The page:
Robert Penn Warren Center for the Humanities, The Wond’ry collaborate on undergraduate coffee studies program
Americans love coffee: according to Statista, two-thirds of us drink at least two cups per day. Many people, however, are unaware that the popular drink has a complicated past—and present. Together with The Wond’ry, the College of Arts and Science’s Robert Penn Warren Center for the Humanities aims to close that knowledge gap. Beginning this fall, the two centers will offer the co-curricular program The Scholarship of Everyday Life & The Coffee Equity Lab. The new initiative will educate undergraduate students about the sociocultural, economic, environmental, and political circumstances that shape the global coffee supply chain.
The idea for the program first emerged as Elizabeth Meadows, the Robert Penn Warren Center’s associate director and a senior lecturer in English, sought ways to encourage undergraduate student engagement at the center. She formed an undergraduate student advisory council, which quickly told her that undergraduates’ interests differed from the working groups and seminars the center typically offered for faculty and graduate students. Instead, undergraduates wanted to study topics with real-world impact and to complete hands-on projects.
Meadows credits Hunter Long ’21 with suggesting coffee as a topic. He pointed out that coffee is a uniquely interdisciplinary subject, with ties to African and Latin American history, the history of the Enlightenment, and climate change. The topic also fits with the Robert Penn Warren Center’s 2020-21 theme, “Imagining Cities,” because specialty coffee shops often function as early outposts and signifiers of urban gentrification. And the College of Arts and Science is home to one of the world’s leading coffee experts: Ted Fischer, a professor of anthropology and director of the Center for Latin American Studies. “Hunter just did such a good job of convincing me,” Meadows said.
When Meadows approached Fischer with the idea, he connected her with Hanes Motsinger, The Wond’ry’s social innovation program coordinator. Motsinger completed a master’s thesis on the coffee sector and recently opened the Coffee Equity Lab, which provides ways for students to examine equity and social justice issues through the lens of the global coffee industry.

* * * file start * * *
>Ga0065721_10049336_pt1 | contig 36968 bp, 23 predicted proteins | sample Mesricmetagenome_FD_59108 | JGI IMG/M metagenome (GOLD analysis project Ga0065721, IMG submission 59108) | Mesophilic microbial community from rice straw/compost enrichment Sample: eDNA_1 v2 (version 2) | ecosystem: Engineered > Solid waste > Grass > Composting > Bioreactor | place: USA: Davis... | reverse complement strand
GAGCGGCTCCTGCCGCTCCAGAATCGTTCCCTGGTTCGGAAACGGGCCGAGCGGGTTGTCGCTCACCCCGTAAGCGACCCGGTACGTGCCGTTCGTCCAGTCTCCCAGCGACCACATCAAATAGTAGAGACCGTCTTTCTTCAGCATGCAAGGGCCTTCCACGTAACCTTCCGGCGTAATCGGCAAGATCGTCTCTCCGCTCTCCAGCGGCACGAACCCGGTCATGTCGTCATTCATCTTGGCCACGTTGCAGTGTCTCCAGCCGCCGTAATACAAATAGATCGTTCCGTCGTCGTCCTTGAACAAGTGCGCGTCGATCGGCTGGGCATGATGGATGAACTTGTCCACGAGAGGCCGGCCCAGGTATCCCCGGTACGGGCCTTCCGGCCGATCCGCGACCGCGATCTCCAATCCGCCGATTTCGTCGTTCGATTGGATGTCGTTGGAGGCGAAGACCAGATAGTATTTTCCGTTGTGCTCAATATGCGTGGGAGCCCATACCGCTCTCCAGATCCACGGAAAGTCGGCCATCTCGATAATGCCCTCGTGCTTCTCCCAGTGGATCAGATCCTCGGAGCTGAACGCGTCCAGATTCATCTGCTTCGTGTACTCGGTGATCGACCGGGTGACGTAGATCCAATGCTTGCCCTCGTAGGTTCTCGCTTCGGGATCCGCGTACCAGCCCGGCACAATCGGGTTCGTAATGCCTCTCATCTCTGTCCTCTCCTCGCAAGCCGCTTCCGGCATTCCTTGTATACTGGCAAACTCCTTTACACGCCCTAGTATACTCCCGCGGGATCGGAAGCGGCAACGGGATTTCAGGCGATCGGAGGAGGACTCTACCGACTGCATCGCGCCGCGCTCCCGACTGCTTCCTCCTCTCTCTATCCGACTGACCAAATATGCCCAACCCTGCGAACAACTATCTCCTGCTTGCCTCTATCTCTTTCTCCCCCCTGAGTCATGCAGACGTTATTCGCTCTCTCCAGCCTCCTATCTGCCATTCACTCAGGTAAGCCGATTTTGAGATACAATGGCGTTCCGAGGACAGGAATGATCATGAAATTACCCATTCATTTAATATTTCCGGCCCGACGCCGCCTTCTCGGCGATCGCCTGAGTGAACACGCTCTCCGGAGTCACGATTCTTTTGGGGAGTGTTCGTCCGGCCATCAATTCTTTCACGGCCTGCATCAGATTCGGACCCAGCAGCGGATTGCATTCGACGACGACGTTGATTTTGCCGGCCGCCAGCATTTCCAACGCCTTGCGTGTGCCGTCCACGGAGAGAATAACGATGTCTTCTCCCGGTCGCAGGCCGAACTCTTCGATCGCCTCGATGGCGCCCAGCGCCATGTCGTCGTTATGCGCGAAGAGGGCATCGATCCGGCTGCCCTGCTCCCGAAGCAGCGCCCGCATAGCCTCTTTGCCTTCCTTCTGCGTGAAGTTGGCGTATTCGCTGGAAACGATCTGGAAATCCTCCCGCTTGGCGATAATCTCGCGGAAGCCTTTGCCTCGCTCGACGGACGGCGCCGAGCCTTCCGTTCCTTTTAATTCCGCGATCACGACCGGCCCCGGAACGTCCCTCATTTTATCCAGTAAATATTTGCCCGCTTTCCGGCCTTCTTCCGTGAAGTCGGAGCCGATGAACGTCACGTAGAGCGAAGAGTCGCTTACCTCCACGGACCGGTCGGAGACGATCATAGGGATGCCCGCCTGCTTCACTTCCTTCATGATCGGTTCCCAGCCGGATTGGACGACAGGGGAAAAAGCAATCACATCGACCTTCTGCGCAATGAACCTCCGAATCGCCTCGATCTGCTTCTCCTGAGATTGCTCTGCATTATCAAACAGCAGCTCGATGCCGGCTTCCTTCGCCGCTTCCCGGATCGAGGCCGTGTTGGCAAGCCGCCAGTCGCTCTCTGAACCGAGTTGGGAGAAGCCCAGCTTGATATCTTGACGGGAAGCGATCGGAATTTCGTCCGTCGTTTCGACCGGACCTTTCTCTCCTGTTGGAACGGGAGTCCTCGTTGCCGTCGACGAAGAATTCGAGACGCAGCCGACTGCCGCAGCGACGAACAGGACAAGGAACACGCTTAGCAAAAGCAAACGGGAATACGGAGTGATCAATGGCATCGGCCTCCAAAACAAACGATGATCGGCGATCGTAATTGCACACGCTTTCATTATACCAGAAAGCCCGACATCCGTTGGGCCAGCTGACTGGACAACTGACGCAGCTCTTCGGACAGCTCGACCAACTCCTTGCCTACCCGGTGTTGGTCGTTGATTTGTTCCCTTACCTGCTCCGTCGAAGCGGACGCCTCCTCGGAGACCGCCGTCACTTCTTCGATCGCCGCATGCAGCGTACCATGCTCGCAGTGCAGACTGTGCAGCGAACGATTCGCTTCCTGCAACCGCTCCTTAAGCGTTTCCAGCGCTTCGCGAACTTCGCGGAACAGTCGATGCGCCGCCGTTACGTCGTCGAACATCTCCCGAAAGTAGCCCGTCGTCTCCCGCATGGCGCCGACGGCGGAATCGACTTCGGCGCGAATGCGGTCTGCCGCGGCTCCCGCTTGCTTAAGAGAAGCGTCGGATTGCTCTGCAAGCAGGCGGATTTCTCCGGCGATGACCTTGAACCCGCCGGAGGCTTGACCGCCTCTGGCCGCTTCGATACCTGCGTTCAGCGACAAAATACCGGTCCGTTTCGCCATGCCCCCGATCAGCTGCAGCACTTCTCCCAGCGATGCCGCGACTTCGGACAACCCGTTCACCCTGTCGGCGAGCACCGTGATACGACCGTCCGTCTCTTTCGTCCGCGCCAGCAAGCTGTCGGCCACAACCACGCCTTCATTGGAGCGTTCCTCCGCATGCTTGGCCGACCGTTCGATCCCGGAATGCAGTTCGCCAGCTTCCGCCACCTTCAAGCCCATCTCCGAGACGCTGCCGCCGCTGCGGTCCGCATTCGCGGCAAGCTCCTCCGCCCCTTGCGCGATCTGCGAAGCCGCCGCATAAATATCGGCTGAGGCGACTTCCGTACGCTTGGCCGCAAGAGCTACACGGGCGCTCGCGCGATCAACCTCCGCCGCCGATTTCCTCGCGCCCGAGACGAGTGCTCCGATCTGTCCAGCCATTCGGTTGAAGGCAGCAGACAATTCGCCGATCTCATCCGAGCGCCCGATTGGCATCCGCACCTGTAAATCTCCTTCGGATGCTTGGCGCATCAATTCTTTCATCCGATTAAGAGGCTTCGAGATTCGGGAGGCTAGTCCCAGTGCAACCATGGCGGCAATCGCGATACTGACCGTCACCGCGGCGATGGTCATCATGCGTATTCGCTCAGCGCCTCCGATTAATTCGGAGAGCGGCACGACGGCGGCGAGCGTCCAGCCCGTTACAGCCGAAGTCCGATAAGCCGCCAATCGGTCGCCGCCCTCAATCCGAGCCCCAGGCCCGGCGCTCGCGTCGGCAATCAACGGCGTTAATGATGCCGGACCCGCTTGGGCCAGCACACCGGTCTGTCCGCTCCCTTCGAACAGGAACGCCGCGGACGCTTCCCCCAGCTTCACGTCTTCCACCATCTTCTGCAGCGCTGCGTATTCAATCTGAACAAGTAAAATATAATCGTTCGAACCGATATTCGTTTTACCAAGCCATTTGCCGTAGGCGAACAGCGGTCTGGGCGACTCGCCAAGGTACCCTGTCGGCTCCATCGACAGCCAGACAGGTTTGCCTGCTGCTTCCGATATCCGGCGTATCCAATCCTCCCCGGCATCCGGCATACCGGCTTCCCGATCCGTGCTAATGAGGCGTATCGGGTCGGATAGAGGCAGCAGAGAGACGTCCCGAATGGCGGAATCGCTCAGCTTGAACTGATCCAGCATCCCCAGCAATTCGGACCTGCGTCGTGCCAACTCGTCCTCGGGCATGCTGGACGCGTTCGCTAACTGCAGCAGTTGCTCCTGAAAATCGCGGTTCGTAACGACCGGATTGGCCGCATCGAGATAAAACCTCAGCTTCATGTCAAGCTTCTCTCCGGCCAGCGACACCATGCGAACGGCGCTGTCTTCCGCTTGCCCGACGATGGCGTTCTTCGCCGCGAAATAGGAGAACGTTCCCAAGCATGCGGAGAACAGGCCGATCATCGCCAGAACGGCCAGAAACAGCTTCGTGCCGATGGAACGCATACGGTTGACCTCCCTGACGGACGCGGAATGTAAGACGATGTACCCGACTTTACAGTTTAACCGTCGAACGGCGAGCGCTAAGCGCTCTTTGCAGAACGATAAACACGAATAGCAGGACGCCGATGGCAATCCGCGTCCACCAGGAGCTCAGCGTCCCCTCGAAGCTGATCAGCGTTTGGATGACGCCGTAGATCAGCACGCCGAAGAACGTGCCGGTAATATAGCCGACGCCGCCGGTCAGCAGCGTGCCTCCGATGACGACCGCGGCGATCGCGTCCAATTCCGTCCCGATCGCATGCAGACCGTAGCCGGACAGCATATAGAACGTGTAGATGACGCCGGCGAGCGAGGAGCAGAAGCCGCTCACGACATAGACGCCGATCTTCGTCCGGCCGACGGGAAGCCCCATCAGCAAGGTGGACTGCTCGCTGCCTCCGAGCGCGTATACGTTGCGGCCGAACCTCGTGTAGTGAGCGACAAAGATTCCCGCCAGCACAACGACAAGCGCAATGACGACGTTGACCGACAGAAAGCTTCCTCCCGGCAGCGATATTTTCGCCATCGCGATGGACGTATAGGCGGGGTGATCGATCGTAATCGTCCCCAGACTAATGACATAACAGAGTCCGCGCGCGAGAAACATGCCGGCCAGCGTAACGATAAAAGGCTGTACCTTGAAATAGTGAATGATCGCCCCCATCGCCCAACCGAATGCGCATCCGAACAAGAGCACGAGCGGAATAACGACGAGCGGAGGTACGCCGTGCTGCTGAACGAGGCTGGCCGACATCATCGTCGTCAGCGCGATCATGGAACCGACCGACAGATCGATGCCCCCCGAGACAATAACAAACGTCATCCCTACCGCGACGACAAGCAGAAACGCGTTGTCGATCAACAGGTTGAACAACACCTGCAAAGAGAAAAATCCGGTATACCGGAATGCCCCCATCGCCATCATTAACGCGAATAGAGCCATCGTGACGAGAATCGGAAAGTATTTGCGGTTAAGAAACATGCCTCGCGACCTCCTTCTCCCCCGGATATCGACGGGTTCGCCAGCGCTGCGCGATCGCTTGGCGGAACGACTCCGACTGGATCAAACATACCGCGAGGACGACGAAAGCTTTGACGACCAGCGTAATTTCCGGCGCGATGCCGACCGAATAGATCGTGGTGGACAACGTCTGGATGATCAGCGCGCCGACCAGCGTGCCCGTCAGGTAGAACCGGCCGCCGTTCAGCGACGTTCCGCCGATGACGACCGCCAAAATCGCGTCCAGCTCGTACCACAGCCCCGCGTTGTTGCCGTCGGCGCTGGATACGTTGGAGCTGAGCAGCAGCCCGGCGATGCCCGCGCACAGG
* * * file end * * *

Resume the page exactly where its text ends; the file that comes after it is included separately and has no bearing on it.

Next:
“Coffee is a topic where you can really dig into the work of social justice and environmental responsibility. Students will be able to ask hard questions and really engage in critical and analytical thinking, but at the same time they’ll have the opportunity to learn how to make a difference,” Motsinger said.
The program’s first year will look somewhat different than Meadows and Motsinger had originally planned, due to the pandemic, but will still include a number of engaging activities. Participating students, who had to apply for admission to the program, will attend three online events that are also open to the public. Ted Fischer led the inaugural event on September 17 with a talk on Maya coffee farming and the cultural contexts of coffee pricing. Upcoming events include a discussion with two Black women coffee professionals and equity activists, Phyllis Johnson and Alicia Adams, and a panel discussion with Vanderbilt scholars on how coffee has shaped our history and our current culture. Cohort students will receive a kit with brewing equipment and coffee varieties, which they’ll use to explore brewing techniques, flavor profiles, and other topics discussed in the online events. They’ll also complete hands-on projects related to real-world issues and coffee businesses. In future years, students will likely visit some of those businesses for onsite learning opportunities.
“The aim is to help students see how this object of study is also an object of use and how experiences with it sometimes differ, depending on factors like socioeconomic status or race,” Meadows said.
According to Motsinger, the Robert Penn Warren Center is an ideal partner for the Coffee Equity Lab in this endeavor because the coffee industry is currently reckoning with its own history and social, cultural, and economic impact. For example, scholars and industry leaders are reexamining traditional narratives about the industry’s origins. Those narratives usually omit the fact that early coffee trading was closely linked with the slave trade, or that European countries harvested coffee from Latin American and African countries without obtaining permission or properly compensating farmers and workers.
“Coffee has an incredibly dark past. Both the humanities and social sciences can really transform how we see this global industry and its history and also shape how we see its future,” Motsinger said.
Meadows hopes that the program prompts students to think about how they can use their Vanderbilt education to do good in the world. That may mean constructing a more complete history featuring the experiences and voices of marginalized people, researching how gentrification displaces low-income families, advocating for alternative trade practices and better incomes for coffee farmers, or finding other ways to make coffee a more equitable industry.
“I want them to have a moment where they look at something they touch every day and realize that there are massive networks reaching out around the world to histories they never thought about, people they never thought about, to put that drink into their hands,” she said. “And then I want them to realize that’s a way to shape the world. Thinking about what came together to put that cup of coffee in their hands can help them see where they want to make their mark, where they want to use their studies and have agency.”